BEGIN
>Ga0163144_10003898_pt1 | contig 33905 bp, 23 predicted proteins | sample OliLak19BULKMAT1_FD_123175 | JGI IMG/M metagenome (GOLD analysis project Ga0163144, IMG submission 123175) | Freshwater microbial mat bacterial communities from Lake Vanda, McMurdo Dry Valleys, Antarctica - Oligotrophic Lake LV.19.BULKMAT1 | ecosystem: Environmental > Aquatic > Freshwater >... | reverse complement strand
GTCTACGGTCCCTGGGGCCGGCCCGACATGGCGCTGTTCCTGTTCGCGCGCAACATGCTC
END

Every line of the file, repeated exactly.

>Ga0163144_10003898_pt1 | contig 33905 bp, 23 predicted proteins | sample OliLak19BULKMAT1_FD_123175 | JGI IMG/M metagenome (GOLD analysis project Ga0163144, IMG submission 123175) | Freshwater microbial mat bacterial communities from Lake Vanda, McMurdo Dry Valleys, Antarctica - Oligotrophic Lake LV.19.BULKMAT1 | ecosystem: Environmental > Aquatic > Freshwater >... | reverse complement strand
GTCTACGGTCCCTGGGGCCGGCCCGACATGGCGCTGTTCCTGTTCGCGCGCAACATGCTC